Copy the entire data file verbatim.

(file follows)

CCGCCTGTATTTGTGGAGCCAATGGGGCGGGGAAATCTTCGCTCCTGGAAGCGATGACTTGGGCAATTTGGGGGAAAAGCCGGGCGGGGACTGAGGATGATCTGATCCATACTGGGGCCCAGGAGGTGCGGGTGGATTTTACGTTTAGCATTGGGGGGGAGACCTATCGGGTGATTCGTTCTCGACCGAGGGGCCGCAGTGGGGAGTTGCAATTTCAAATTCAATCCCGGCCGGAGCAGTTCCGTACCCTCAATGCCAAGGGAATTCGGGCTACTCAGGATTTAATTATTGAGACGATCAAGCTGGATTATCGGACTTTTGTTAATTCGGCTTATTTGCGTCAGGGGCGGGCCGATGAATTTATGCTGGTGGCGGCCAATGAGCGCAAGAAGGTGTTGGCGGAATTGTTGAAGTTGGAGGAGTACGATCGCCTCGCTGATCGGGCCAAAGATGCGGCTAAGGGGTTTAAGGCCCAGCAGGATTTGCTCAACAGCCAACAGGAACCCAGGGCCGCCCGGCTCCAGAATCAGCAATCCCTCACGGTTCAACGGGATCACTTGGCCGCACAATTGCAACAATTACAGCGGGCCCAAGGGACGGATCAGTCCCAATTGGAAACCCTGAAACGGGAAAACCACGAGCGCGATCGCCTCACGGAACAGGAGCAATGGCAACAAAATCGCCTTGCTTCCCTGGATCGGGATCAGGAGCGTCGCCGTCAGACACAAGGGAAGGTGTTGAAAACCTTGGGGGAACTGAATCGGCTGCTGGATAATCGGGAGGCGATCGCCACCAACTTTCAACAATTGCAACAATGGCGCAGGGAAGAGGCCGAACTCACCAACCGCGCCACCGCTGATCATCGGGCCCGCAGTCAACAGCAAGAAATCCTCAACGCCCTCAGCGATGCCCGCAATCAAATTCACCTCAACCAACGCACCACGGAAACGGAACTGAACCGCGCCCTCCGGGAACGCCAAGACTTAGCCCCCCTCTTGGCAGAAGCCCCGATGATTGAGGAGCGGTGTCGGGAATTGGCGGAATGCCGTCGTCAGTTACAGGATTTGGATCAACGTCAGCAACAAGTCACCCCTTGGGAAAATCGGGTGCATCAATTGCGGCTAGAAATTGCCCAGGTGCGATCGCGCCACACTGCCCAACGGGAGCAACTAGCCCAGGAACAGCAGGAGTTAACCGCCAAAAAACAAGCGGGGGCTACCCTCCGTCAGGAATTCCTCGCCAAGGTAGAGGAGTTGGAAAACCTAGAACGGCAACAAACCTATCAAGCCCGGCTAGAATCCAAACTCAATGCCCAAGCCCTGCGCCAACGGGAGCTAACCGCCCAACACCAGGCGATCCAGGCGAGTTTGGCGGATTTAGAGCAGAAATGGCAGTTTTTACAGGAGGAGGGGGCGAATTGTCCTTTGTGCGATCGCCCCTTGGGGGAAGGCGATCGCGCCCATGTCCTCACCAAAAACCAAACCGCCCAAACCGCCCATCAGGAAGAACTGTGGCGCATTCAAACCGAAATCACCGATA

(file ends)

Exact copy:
CCGCCTGTATTTGTGGAGCCAATGGGGCGGGGAAATCTTCGCTCCTGGAAGCGATGACTTGGGCAATTTGGGGGAAAAGCCGGGCGGGGACTGAGGATGATCTGATCCATACTGGGGCCCAGGAGGTGCGGGTGGATTTTACGTTTAGCATTGGGGGGGAGACCTATCGGGTGATTCGTTCTCGACCGAGGGGCCGCAGTGGGGAGTTGCAATTTCAAATTCAATCCCGGCCGGAGCAGTTCCGTACCCTCAATGCCAAGGGAATTCGGGCTACTCAGGATTTAATTATTGAGACGATCAAGCTGGATTATCGGACTTTTGTTAATTCGGCTTATTTGCGTCAGGGGCGGGCCGATGAATTTATGCTGGTGGCGGCCAATGAGCGCAAGAAGGTGTTGGCGGAATTGTTGAAGTTGGAGGAGTACGATCGCCTCGCTGATCGGGCCAAAGATGCGGCTAAGGGGTTTAAGGCCCAGCAGGATTTGCTCAACAGCCAACAGGAACCCAGGGCCGCCCGGCTCCAGAATCAGCAATCCCTCACGGTTCAACGGGATCACTTGGCCGCACAATTGCAACAATTACAGCGGGCCCAAGGGACGGATCAGTCCCAATTGGAAACCCTGAAACGGGAAAACCACGAGCGCGATCGCCTCACGGAACAGGAGCAATGGCAACAAAATCGCCTTGCTTCCCTGGATCGGGATCAGGAGCGTCGCCGTCAGACACAAGGGAAGGTGTTGAAAACCTTGGGGGAACTGAATCGGCTGCTGGATAATCGGGAGGCGATCGCCACCAACTTTCAACAATTGCAACAATGGCGCAGGGAAGAGGCCGAACTCACCAACCGCGCCACCGCTGATCATCGGGCCCGCAGTCAACAGCAAGAAATCCTCAACGCCCTCAGCGATGCCCGCAATCAAATTCACCTCAACCAACGCACCACGGAAACGGAACTGAACCGCGCCCTCCGGGAACGCCAAGACTTAGCCCCCCTCTTGGCAGAAGCCCCGATGATTGAGGAGCGGTGTCGGGAATTGGCGGAATGCCGTCGTCAGTTACAGGATTTGGATCAACGTCAGCAACAAGTCACCCCTTGGGAAAATCGGGTGCATCAATTGCGGCTAGAAATTGCCCAGGTGCGATCGCGCCACACTGCCCAACGGGAGCAACTAGCCCAGGAACAGCAGGAGTTAACCGCCAAAAAACAAGCGGGGGCTACCCTCCGTCAGGAATTCCTCGCCAAGGTAGAGGAGTTGGAAAACCTAGAACGGCAACAAACCTATCAAGCCCGGCTAGAATCCAAACTCAATGCCCAAGCCCTGCGCCAACGGGAGCTAACCGCCCAACACCAGGCGATCCAGGCGAGTTTGGCGGATTTAGAGCAGAAATGGCAGTTTTTACAGGAGGAGGGGGCGAATTGTCCTTTGTGCGATCGCCCCTTGGGGGAAGGCGATCGCGCCCATGTCCTCACCAAAAACCAAACCGCCCAAACCGCCCATCAGGAAGAACTGTGGCGCATTCAAACCGAAATCACCGATA